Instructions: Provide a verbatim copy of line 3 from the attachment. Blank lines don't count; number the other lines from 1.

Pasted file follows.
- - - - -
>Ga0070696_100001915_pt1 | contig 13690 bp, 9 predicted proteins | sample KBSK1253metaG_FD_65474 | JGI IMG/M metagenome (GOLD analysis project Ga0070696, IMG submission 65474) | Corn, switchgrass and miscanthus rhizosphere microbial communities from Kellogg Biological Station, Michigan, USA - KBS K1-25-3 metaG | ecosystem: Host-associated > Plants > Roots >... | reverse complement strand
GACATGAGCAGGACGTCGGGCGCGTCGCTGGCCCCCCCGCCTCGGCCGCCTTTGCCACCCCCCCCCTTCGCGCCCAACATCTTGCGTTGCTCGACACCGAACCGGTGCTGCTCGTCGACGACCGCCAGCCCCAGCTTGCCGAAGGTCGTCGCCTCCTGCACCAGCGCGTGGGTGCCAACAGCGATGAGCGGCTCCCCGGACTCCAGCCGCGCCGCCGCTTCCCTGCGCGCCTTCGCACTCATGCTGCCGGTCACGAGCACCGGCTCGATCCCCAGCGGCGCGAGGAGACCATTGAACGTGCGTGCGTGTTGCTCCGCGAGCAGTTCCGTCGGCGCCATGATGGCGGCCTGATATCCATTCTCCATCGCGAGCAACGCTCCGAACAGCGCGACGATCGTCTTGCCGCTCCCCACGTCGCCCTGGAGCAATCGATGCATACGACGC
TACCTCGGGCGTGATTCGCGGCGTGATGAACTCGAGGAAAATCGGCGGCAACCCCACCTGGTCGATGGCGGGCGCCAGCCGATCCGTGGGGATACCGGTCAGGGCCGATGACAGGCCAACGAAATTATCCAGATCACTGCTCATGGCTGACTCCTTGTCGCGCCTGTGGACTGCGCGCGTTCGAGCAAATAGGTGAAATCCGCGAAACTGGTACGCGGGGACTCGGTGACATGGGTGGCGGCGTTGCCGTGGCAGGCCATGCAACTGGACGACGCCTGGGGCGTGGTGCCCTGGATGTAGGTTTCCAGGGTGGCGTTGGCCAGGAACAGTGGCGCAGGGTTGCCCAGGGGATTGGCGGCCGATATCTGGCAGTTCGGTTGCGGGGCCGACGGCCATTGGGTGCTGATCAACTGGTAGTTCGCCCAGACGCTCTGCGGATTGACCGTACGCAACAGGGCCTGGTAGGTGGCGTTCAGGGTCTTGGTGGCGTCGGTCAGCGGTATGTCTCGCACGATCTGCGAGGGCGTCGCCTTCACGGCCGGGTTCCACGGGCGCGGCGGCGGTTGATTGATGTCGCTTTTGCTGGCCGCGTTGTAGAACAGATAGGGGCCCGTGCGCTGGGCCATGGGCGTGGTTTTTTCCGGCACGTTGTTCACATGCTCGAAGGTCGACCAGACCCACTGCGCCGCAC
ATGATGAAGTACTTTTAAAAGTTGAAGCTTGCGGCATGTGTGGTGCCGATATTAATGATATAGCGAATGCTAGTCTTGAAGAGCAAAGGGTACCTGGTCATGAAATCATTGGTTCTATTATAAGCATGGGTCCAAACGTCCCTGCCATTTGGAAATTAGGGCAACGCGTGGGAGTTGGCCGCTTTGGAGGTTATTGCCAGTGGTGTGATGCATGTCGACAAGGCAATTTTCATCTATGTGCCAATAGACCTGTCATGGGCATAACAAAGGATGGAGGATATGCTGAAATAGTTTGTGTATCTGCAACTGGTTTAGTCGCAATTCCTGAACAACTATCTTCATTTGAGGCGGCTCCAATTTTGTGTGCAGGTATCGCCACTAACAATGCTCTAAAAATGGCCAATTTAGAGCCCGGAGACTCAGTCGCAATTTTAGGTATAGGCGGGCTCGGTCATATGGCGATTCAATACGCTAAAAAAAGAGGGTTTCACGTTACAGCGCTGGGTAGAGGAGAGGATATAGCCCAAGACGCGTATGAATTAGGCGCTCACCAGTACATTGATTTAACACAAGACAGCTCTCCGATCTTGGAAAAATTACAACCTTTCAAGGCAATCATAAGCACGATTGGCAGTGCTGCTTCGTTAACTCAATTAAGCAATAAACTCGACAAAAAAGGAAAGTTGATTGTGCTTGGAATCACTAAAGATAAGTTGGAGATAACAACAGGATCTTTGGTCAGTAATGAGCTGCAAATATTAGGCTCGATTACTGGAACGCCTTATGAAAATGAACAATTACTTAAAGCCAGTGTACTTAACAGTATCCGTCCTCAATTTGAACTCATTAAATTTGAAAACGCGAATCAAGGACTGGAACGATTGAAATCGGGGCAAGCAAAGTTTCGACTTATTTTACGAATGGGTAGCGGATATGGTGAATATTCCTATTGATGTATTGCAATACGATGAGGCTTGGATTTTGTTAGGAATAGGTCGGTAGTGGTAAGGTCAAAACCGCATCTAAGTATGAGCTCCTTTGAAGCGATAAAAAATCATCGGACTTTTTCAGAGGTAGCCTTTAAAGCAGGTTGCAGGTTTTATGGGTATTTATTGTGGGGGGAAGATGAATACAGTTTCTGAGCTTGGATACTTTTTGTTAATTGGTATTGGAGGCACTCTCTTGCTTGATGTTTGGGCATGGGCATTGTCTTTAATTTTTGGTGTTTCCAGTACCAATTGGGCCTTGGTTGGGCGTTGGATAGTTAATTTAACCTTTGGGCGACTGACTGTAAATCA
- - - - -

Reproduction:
TACCTCGGGCGTGATTCGCGGCGTGATGAACTCGAGGAAAATCGGCGGCAACCCCACCTGGTCGATGGCGGGCGCCAGCCGATCCGTGGGGATACCGGTCAGGGCCGATGACAGGCCAACGAAATTATCCAGATCACTGCTCATGGCTGACTCCTTGTCGCGCCTGTGGACTGCGCGCGTTCGAGCAAATAGGTGAAATCCGCGAAACTGGTACGCGGGGACTCGGTGACATGGGTGGCGGCGTTGCCGTGGCAGGCCATGCAACTGGACGACGCCTGGGGCGTGGTGCCCTGGATGTAGGTTTCCAGGGTGGCGTTGGCCAGGAACAGTGGCGCAGGGTTGCCCAGGGGATTGGCGGCCGATATCTGGCAGTTCGGTTGCGGGGCCGACGGCCATTGGGTGCTGATCAACTGGTAGTTCGCCCAGACGCTCTGCGGATTGACCGTACGCAACAGGGCCTGGTAGGTGGCGTTCAGGGTCTTGGTGGCGTCGGTCAGCGGTATGTCTCGCACGATCTGCGAGGGCGTCGCCTTCACGGCCGGGTTCCACGGGCGCGGCGGCGGTTGATTGATGTCGCTTTTGCTGGCCGCGTTGTAGAACAGATAGGGGCCCGTGCGCTGGGCCATGGGCGTGGTTTTTTCCGGCACGTTGTTCACATGCTCGAAGGTCGACCAGACCCACTGCGCCGCAC